Fannie Mae Rushes To Rescue Desperate Families

By: Mike Payne

1.5 million homeowners face potential payment shock & foreclosure in the coming months unless.....

Jim & Sally Martin of Jacksonville, Florida, are staring down this violent foreclosure storm - they will lose their home. They have fallen behind three months on their mortgage payments...they cannot catch up...and they cannot get help from their lender.

"My family has lived a nightmare for two years," reflects Jim on his family's struggle to cope with a financial nightmare and the impending loss of their home.

Amidst this potentially devastating national disaster, Fannie Mae, a major "investor" of home mortgages, plans to introduce new loan programs to lenders, hopefully keeping families in their homes.

"We have two children, ages 6 and 9...they're just children and we're putting them through this Hell," Jim said while shaking his head.

Sadly, the Martins join more than 1.5 million homeowners (many families with children) facing foreclosure.

Help may not arrive in time to rescue the Martins, casualties of more than $300 billion dollars worth of mortgages (adjustable rate mortgages) resetting from the "teaser" rates and exploding the Martin's monthly mortgage payments from $1700.00 per month to $2,300 per month.

"We have fallen and right now we just can't get up," said Jim.

"We're beyond the shock right now. We're trying to keep our heads and protect our children. Our lender cannot do anything to help us. No payment adjustments. No loan restructuring. Nothing. We can't refinance. We don't have any money to pay the fees and we're upside down."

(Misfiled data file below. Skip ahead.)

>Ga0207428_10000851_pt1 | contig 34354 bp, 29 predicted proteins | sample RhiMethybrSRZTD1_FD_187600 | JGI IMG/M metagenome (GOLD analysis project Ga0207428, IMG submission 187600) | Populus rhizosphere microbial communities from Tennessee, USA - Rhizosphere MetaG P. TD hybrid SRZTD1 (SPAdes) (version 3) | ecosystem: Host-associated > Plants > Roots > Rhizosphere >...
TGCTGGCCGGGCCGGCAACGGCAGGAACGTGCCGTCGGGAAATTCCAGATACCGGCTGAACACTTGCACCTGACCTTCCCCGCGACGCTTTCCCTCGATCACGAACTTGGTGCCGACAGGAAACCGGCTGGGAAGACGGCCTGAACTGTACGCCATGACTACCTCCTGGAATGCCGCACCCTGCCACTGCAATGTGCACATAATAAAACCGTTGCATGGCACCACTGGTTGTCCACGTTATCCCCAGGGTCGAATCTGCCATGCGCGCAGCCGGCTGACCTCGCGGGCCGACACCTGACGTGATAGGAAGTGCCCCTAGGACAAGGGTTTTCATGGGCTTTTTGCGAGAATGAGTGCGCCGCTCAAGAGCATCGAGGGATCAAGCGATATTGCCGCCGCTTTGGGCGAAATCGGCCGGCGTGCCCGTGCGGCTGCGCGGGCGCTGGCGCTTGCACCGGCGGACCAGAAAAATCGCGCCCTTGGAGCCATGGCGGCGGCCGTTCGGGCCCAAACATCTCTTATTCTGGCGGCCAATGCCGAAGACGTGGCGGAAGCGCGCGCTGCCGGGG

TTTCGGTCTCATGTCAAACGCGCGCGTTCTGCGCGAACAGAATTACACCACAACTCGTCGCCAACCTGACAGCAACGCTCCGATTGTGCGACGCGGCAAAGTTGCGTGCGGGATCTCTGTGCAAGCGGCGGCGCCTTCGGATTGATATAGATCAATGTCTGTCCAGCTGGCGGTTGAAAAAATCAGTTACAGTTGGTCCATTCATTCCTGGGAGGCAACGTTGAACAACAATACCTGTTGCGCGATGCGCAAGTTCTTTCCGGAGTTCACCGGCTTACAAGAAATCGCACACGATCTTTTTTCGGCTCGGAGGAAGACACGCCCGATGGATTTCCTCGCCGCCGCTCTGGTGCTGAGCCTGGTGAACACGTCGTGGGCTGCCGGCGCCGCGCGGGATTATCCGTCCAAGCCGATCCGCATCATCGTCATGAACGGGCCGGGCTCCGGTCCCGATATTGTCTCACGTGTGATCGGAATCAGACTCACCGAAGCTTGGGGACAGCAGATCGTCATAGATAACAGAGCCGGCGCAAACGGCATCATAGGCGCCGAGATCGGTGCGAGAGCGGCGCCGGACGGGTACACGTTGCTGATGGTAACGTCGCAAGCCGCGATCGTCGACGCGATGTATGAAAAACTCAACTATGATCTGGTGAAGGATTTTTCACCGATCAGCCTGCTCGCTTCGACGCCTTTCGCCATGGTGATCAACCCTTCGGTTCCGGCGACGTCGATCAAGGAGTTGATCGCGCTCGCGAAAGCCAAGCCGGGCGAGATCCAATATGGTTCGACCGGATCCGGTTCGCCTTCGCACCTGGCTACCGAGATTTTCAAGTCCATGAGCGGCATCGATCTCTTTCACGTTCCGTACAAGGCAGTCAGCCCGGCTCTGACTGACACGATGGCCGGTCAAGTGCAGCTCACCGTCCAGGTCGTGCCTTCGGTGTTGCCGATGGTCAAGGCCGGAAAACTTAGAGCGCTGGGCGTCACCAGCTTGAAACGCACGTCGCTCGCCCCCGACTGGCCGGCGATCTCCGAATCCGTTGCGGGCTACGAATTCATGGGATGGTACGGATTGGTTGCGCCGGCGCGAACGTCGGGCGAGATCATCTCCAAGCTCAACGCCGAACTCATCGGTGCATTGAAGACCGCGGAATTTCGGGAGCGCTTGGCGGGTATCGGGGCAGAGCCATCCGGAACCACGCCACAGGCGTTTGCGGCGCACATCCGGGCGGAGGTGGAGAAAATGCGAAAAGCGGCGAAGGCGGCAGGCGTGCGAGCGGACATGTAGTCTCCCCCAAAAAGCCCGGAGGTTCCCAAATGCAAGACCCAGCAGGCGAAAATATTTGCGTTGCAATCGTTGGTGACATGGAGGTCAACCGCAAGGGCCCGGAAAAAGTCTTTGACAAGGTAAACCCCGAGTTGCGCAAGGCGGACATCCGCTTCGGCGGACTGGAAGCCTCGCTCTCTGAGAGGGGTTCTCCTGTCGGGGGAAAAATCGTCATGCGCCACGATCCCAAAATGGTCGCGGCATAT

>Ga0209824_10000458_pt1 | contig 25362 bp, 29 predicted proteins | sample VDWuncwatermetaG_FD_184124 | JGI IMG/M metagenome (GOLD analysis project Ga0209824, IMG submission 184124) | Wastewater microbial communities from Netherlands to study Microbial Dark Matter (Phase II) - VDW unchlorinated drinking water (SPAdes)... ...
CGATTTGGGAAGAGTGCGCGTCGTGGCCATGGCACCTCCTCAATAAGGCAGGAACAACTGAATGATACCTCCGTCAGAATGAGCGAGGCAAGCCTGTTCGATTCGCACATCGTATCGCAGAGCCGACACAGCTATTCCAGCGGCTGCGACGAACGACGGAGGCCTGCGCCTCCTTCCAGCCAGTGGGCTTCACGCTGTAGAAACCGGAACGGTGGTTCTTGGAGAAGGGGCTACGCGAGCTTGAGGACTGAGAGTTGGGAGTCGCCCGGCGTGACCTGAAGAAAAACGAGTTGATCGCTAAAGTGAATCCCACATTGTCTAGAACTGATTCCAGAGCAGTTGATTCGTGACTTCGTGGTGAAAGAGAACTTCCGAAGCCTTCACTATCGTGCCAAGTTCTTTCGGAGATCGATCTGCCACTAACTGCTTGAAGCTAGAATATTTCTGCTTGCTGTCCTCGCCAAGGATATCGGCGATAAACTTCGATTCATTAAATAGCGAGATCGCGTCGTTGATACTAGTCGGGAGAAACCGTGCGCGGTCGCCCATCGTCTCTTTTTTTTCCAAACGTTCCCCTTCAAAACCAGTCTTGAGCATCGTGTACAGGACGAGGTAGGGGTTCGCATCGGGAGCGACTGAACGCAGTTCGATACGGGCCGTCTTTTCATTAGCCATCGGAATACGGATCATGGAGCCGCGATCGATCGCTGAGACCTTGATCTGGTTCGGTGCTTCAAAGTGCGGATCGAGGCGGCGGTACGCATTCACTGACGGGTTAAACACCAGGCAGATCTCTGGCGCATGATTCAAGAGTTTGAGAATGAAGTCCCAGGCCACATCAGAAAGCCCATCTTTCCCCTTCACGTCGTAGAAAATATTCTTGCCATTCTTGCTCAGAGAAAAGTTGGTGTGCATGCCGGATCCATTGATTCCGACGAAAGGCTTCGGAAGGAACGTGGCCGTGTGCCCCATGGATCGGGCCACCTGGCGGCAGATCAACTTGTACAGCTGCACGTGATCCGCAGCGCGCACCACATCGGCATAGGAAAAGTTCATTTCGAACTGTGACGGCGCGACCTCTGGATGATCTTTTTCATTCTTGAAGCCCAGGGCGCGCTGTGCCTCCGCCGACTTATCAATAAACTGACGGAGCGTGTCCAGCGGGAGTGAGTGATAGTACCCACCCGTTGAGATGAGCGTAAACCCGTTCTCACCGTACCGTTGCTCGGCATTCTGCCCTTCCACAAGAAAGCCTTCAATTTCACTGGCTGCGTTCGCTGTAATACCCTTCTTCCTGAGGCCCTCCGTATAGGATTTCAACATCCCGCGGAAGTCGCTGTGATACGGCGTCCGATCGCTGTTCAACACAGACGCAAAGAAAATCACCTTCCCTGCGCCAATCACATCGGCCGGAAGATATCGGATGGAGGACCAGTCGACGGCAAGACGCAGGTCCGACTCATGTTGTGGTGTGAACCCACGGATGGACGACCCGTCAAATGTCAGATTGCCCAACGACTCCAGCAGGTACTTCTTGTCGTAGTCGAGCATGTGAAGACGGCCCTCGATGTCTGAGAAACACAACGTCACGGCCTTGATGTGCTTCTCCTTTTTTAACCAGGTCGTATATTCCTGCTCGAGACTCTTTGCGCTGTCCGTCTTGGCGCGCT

Code-named "HomeStay", Fannie Mae is trying to get lenders (with whom Fannie Mae works) to refinance homes without first having to clear up borrowers' unpaid bills on their credit reports, albeit too late for the Martins.

Fannie Mae's HomeStay will stretch the loan term for this refinancing product to a maximum of 40 years from a current limit of 30 years, which stands to reduce monthly payments by about 5 percent.

In the meantime, there's a bunch of red tape to untangle. Rules that govern these bonds sometimes prevent lenders from reaching out to borrowers until they are 30 days late on their payments.

Typically, a mortgage lender allows 90 days or three missed payments before issuing a Notice of Default to a homeowner delinquent on its monthly mortgage payments.

"As bad as it is to go through foreclosure...and I wouldn't wish it on anybody....we will survive. My family will survive," Jim added.

"This whole mess snowballed on us, what with the house payments jumping around $600 per month, my wife getting sick and missing work & and the van breaking down."

As bad as it is, the Martins may face even more bad news is the foreclosure sale cannot repay the lender the outstanding balance.

In the next issue, we'll explain how the Martins and countless other families discover the definition of "exculpatory clause," "summary or default judgment" & other damaging legal terms further complicating an already horrible nightmare.

Sooner rather than later, unintended victims need help.

Foreclosure is more than taking a "house" away from a family; in many cases, it's taking a "home" away from a family with children. These families need a solution now, as this violent financial storm gains strength before our eyes.

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